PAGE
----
Landmark Projects in Every Direction
Among the dynamics such port investment will aid is the Colombian government’s plan to promote the shipbuilding industry by eliminating import barriers for parts: The ProAstilleros Program allows the importation of 395 elements necessary for the production of vessels or their parts with a 0% duty benefit. The plan could generate as many as 40,000 new jobs, with many of them in the Cartagena region.
The $750 million greenfield Puerto Antioquia project will be Colombia’s closest port to the Atlantic Coast of the U.S. Located on the northern coast in the Uraba region, the project got a boost in July when Global Infrastructure Partners (GIP) announced that its credit funds closed on a $110 million secured holding company term loan investment in Puerto Antioquia Holdings S.A.S.
“Puerto Antioquia is a landmark project for Colombia,” said Jennifer Powers, GIP partner and chair of GIP Credit.
Norman F. Anderson, chairman and CEO of Washington, D.C.–based infrastructure consultancy CG/LA Infrastructure, cites the Antioquia project as one of three opportunities that “give you a sense of the glory and the challenge that define infrastructure opportunities in Colombia.” Another is the plan of SeaOne, a U.S. exporter of combined gas liquids which last year purchased a port and two power plants at Colombia’s Pacific Coast port of Buenaventura. Then there’s the La Linea tunnel through the Andes connecting the central region of Colombia (with a population of 28 million) to Buenaventura. The $315 million tunnel project, which employed 6,000 people, is nearing completion after more than a decade of work.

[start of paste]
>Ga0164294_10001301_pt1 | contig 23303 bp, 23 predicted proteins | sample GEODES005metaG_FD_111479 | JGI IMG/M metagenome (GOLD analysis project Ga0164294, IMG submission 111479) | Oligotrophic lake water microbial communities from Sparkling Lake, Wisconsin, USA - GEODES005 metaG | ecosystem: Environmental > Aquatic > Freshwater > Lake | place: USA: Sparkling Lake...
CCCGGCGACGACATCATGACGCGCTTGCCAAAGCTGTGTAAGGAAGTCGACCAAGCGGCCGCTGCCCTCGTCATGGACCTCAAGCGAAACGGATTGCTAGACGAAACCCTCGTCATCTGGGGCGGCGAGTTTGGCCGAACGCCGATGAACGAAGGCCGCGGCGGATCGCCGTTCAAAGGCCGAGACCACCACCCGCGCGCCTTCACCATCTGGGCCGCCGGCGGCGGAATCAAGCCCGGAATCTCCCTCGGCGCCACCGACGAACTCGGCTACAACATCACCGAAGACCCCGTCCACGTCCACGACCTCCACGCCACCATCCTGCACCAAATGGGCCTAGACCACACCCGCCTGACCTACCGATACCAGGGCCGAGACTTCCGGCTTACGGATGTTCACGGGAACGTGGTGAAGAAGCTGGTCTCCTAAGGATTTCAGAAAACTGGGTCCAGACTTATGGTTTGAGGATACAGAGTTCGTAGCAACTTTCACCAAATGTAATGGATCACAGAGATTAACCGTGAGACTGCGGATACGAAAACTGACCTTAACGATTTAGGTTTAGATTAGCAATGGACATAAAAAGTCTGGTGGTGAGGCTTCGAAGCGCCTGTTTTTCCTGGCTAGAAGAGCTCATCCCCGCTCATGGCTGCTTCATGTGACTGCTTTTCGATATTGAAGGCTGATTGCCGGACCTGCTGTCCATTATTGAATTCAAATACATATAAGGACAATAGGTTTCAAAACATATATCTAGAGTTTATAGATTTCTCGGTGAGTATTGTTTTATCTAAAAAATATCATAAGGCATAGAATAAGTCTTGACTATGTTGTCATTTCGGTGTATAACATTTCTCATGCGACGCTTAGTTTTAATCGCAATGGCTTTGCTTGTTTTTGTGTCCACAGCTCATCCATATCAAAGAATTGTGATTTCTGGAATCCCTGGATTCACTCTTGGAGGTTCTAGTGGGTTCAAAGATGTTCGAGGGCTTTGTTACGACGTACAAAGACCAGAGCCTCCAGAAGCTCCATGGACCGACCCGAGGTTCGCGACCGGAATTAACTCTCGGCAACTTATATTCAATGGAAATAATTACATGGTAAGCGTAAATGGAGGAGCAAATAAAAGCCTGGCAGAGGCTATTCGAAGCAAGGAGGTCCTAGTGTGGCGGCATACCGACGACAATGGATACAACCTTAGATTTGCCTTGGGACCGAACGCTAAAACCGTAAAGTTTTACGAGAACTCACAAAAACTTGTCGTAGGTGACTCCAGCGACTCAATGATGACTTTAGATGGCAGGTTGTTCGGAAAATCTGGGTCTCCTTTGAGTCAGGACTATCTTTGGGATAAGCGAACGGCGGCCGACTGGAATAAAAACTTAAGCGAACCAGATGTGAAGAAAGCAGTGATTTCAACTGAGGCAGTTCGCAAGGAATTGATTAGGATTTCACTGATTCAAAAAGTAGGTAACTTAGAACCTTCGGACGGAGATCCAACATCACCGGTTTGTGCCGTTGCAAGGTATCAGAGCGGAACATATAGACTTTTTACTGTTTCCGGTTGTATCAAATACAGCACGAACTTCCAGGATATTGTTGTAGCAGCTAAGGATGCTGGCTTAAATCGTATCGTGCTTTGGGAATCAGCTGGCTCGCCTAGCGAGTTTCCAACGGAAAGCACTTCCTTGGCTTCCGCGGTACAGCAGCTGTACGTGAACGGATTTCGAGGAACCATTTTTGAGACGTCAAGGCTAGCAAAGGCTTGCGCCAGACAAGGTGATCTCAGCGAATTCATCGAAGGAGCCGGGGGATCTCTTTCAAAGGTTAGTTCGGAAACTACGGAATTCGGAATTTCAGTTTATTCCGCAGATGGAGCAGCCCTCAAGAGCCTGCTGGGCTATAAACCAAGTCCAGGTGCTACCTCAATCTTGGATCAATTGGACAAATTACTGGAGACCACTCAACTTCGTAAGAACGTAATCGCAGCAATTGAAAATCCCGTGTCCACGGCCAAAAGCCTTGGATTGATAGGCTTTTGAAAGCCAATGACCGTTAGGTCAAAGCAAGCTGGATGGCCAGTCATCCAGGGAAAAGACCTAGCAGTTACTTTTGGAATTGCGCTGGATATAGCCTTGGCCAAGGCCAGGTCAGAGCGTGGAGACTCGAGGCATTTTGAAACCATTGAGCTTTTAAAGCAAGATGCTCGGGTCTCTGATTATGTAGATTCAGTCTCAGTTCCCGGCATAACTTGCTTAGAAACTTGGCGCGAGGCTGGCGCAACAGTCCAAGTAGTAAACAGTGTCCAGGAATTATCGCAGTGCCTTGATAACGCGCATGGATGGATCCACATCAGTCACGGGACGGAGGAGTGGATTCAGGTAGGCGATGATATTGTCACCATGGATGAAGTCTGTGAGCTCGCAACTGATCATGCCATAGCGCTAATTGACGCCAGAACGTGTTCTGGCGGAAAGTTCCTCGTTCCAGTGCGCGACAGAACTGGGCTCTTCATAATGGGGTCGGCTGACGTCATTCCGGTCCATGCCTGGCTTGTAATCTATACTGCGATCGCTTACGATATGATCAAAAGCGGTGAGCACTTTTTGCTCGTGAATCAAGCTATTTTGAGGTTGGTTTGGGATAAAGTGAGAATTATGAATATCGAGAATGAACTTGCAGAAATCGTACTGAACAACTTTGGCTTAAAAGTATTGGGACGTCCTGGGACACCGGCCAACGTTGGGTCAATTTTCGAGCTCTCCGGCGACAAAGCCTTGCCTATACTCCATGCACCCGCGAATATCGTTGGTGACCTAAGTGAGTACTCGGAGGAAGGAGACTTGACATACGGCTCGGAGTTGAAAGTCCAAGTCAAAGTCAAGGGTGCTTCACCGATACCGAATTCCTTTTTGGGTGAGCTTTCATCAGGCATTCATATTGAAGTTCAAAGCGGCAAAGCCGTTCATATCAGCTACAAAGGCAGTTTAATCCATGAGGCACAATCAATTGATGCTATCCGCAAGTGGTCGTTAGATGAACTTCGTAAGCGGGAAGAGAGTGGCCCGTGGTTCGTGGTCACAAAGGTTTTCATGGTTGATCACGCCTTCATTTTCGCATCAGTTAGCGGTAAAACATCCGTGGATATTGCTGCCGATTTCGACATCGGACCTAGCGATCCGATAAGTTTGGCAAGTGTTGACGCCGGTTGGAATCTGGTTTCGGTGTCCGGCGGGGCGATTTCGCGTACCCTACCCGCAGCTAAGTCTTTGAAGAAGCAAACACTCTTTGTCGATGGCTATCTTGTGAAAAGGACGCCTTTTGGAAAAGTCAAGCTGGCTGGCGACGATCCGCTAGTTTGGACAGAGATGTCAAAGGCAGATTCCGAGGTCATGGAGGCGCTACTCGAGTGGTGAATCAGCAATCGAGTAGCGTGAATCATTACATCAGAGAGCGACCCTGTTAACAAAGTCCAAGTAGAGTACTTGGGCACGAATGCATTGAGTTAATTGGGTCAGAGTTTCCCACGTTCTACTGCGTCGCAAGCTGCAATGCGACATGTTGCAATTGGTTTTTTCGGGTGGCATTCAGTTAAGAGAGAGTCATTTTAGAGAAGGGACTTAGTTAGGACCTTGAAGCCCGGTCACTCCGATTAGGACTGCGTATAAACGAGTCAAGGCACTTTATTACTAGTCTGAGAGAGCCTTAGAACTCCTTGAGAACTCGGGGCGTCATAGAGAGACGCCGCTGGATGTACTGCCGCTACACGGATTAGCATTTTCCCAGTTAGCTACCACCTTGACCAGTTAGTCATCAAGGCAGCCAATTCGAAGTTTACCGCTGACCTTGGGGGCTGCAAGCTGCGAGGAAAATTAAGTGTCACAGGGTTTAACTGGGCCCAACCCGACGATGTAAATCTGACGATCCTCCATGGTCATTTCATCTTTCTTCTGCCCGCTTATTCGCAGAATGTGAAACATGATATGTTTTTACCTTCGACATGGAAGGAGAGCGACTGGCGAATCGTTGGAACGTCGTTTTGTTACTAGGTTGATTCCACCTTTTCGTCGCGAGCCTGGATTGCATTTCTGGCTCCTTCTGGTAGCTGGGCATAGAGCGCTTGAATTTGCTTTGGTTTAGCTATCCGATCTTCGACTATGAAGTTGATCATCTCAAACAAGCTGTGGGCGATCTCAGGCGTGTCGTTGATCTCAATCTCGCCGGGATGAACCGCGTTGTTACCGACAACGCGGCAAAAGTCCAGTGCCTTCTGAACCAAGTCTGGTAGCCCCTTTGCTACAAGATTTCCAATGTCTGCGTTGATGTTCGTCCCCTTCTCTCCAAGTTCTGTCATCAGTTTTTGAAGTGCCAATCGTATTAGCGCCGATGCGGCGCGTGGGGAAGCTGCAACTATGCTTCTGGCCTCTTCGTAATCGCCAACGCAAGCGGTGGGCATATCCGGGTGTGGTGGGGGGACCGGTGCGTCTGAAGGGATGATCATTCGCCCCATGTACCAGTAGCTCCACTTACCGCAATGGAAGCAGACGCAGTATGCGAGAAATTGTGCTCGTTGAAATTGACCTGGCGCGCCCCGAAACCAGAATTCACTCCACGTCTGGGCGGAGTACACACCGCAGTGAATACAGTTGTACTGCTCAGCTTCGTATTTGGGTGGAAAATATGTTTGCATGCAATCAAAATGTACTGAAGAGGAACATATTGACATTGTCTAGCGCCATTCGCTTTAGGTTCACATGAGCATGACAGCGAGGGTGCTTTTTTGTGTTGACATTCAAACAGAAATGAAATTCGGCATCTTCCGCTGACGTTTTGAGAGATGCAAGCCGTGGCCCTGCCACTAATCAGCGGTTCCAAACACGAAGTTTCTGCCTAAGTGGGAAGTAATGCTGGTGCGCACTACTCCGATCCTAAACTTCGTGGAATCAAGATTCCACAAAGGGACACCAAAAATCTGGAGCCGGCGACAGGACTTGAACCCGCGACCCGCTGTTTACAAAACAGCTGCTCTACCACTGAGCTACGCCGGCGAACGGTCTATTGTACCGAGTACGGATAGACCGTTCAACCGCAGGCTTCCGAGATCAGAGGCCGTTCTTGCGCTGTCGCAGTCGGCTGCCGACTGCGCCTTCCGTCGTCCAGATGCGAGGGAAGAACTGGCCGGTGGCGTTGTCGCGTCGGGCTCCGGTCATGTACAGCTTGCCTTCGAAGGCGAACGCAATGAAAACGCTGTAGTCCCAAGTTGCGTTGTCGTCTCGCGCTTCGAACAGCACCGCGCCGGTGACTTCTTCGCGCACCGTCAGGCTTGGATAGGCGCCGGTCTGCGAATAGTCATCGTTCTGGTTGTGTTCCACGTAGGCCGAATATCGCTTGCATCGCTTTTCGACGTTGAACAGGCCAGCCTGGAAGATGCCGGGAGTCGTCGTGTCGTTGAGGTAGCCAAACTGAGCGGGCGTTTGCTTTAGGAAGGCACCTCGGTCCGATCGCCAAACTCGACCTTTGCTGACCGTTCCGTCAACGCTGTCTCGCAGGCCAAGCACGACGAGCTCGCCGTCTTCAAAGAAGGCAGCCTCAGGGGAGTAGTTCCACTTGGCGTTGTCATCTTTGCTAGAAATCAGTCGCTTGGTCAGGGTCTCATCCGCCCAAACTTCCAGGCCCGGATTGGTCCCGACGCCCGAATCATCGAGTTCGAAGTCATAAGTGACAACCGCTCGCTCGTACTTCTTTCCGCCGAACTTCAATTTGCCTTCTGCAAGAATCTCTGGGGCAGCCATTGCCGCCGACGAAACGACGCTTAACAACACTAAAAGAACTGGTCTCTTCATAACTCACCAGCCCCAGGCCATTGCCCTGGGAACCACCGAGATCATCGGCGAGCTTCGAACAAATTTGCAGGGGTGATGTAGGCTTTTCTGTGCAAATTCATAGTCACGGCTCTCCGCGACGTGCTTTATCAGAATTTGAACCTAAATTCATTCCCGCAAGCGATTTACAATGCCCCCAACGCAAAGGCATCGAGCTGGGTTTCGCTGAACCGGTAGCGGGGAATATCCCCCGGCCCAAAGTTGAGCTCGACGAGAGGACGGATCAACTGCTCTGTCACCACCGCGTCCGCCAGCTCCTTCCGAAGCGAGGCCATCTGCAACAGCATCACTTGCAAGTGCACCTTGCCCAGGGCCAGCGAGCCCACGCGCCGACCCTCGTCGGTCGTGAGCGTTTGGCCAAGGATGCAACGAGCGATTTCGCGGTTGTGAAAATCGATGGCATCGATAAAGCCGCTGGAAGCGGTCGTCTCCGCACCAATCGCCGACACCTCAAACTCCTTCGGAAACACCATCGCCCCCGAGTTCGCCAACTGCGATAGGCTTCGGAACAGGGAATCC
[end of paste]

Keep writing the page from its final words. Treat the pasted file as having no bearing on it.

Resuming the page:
Transportation and logistics infrastructure represented 8.6% of total Colombian FDI in 2019. Colombia, Anderson says, “is a country with tremendous infrastructure needs, across the range of sectors — highways, ports, transit facilities, energy, natural gas, water and wastewater through to tourism and health care. They have made tremendous progress in the last 15 years, and now — with the right partners — are poised to build the next generation of projects.”
Where World Class and Middle Class Converge
As those projects arrive, their impact dovetails with a diversified roster of corporate investment, driven by the infrastructure of talent and Colombia’s growing middle class. Since 2002, the percentage of the Colombian population (now nearing 50 million) who are middle class has leapt from 15.6% to 30.8%. FDI has contributed to this by generating better qualified jobs at companies such as Hatch, the Canada-based global infrastructure, mining and energy company. Karl Pearce, global director, investment & business planning at Hatch, says Colombia was the right choice for his company’s 2016 engineering services acquisition because of its significant opportunities in mining and infrastructure.